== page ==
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Week 12: Colonial Medicine in South Asia

European medicine made inroads into the Indian subcontinent in the late seventeenth century, and grew in prominence as the British dominated the region until the mid-twentieth century. In this session we’ll examine the importation of European medical knowledge, institutions and practices into India, and will consider how epidemic diseases endemic to South Asia shaped relations between the colonisers and colonized, becoming a contested area around which medicine was wielded both as a means of ‘control’ and ‘resistance.’ [Group 1] [Group 2]

Discussion Questions:

-What role did disease play in shaping conceptions of India?

-How was sanitation as a public health measure used as a means of colonial control in India?

-How dominant was ‘Western medicine’ in India during the colonial period?

Background Reading:

Pratik Chakrabarti, Medicine and Empire, 1600-1960 (Basingstoke, 2014), ‘Ch.6: Western Medicine in Colonial India,’ pp.101-121.

Required Readings:

**David Arnold, Colonizing the Body: State Medicine and Epidemic Disease in Nineteenth-Century India (1993), 'Ch. 5: Plague: Assault on the Body,' pp.200-239 [e-book]

*Mark Harrison, ‘Medicine and Colonialism in South Asia since 1500’, in Mark Jackson (ed.), Oxford Handbook of the History of Medicine (Oxford, 2011), pp.285-301 [e-book]

*Saurabh Mishra, 'Incarceration and Resistance in a Red Sea Lazaretto, 1880-1930' in Alison Bashford (ed.) Quarantine: Local and Global Histories (Basingstoke, 2016). [extracts]

**Sheldon Watts, ‘From Rapid Change to Stasis: Official Responses to Cholera in British-Ruled India and Egypt: 1860 to c.1921’, Journal of World History, 12 (2001), 321-74. [e-journal]

Further Readings:

David Arnold, ‘Medical Priorities and Practice in Nineteenth-Century British India’, South Asia Research, 5 (1985), 167-83. [e-journal]

____________, ‘Cholera and Colonialism in British India’, Past and Present, 113 (1986), 118-51. [e-journal]

____________, ‘The Indian Ocean as a Disease Zone, 1500-1950’, South Asia: Journal of South Asian Studies, 14 (1991), 1-22. [e-journal]

____________, Science, Medicine and Technology in Colonial India (Cambridge: Cambridge University Press, 2000). [e-book]

Alan Bewell, Romanticism and Colonial Disease (Baltimore, 1999), ‘Ch.7: Cholera, Sanitation and Colonial Representations of India,’ pp. 242-276 [e-book]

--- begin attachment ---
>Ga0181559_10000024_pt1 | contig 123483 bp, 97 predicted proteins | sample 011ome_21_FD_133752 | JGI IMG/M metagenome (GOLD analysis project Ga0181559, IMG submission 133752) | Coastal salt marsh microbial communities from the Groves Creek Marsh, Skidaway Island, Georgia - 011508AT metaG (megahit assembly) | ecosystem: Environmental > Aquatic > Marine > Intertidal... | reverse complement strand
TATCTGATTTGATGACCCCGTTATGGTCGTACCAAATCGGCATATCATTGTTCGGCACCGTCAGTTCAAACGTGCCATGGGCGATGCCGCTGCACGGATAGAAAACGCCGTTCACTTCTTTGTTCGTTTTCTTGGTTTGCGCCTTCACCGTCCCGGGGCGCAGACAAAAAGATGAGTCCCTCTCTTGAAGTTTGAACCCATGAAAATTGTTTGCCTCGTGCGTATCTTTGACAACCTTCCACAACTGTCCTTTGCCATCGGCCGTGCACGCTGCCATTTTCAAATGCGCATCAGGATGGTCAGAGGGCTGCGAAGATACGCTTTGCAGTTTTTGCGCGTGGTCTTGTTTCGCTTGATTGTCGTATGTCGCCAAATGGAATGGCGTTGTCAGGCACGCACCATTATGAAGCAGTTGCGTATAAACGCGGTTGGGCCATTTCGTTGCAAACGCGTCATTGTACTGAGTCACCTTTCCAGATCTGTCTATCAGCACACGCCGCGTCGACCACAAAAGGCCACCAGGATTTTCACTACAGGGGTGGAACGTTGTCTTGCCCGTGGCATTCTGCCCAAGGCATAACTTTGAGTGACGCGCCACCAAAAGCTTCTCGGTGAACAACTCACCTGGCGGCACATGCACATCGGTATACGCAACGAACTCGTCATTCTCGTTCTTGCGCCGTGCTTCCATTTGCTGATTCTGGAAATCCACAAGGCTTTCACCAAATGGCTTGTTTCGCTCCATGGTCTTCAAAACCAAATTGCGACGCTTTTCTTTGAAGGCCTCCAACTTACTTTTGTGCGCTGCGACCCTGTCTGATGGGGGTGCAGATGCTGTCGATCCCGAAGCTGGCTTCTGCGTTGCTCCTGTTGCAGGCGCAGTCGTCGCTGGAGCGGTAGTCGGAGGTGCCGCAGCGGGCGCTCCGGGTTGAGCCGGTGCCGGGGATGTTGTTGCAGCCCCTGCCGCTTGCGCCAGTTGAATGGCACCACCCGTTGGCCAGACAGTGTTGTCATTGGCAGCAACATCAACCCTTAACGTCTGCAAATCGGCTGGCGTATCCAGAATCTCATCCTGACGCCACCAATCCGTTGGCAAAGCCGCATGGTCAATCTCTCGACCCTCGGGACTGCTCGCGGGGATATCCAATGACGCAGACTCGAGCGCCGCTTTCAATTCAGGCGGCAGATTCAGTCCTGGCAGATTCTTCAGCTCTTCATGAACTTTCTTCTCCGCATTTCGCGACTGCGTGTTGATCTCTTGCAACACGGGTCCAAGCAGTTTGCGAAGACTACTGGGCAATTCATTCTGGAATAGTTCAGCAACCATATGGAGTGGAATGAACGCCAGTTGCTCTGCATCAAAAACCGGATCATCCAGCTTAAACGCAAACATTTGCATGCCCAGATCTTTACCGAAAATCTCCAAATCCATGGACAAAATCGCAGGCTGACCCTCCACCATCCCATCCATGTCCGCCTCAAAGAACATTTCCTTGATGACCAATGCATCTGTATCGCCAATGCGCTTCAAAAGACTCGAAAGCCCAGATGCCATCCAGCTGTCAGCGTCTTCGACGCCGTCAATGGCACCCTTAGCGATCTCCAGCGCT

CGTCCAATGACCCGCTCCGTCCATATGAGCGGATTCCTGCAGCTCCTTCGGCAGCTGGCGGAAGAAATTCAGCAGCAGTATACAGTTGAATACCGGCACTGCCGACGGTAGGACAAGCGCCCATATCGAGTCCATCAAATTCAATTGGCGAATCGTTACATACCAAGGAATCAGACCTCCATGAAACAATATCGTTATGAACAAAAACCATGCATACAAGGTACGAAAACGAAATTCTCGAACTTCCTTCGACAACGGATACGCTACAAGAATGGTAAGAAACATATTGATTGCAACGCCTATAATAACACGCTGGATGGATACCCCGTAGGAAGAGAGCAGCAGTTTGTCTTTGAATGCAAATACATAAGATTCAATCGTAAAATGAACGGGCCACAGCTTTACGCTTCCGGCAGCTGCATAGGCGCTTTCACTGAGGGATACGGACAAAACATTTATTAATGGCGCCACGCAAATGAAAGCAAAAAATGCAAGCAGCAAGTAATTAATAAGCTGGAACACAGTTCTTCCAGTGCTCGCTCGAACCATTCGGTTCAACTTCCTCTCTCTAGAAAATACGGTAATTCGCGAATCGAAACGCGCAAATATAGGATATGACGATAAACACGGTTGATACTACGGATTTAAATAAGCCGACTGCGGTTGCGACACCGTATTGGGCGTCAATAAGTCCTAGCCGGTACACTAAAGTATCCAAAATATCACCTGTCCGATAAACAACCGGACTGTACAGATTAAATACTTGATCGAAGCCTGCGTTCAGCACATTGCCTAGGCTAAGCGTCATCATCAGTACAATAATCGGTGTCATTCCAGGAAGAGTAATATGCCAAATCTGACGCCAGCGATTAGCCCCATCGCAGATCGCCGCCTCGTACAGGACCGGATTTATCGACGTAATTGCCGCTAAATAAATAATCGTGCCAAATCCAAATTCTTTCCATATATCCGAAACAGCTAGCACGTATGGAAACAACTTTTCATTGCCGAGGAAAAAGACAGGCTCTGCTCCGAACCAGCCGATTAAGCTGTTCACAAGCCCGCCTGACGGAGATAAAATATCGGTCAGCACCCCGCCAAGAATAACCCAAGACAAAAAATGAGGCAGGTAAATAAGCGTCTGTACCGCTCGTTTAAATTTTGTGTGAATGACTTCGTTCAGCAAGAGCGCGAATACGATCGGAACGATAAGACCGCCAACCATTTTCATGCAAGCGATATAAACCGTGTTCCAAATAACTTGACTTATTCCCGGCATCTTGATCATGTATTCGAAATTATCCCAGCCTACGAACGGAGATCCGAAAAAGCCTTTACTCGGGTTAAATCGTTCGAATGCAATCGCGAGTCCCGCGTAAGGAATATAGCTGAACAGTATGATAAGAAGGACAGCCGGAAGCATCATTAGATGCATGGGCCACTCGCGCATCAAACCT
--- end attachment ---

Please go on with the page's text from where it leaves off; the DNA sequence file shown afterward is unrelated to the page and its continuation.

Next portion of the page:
Niels Brimnes, ‘Variolation, Vaccination and Popular Resistance in Early Colonial South India,’ Medical History 48 (2004), 199-228. [e-journal]

Pratik Chakrabarti, ‘“Neither of meate nor drinke, but what the Doctor alloweth”: Medicine amidst War and Commerce in Eighteenth-Century Madras’, Bulletin of the History of Medicine, 80 (2006), 1-38 [e-journal]

Sanchari Dutta, ‘Plague, Quarantine and Empire: British-Indian Sanitary Strategies in Central Asia, 1897-1907’, in Pati and Harrison (eds.), The Social History of Health and Medicine in Colonial India (London, 2009), pp. 93-112.

Mark Harrison, ‘Towards a Sanitary Utopia? Professional Visions and Public Health in India, 1880-1914’, South Asia Research, 10 (1990),19-41 [e-journal]

____________, Public Health in British India: Anglo-Indian Preventive Medicine 1859-1914 (Cambridge, 1994)

____________, Climates and Constitutions: Health, Race, Environment and British Imperialism in India, 1600-1850 (Oxford, 1999)

J.C. Hume, ‘Colonialism and Sanitary Medicine: The Development of Preventive Health Policy in the Punjab, 1860-1900’, Modern Asian Studies, 20 (1986), 703-24. [e-journal]

Anil Kumar, Medicine and the Raj: British Medical Policy 1835-1911 (New Delhi, 1998)

Radhika Ramasubban, ‘Imperial Health in British India, 1857-1900’, in R. MacLeod and M. Lewis (eds.), Disease, Medicine, and Empire: Perspectives on Western India and the Experience of European Expansion (London, 1988), 38-60.

Biswamoy Pati and Mark Harrison (eds.), Health, Medicine and Empire: Perspectives on Colonial India (Hyderabad, 2001).

Biswamoy Pati and Mark Harrison (eds.), The Social History of Health and Medicine in Colonial India (London, 2009)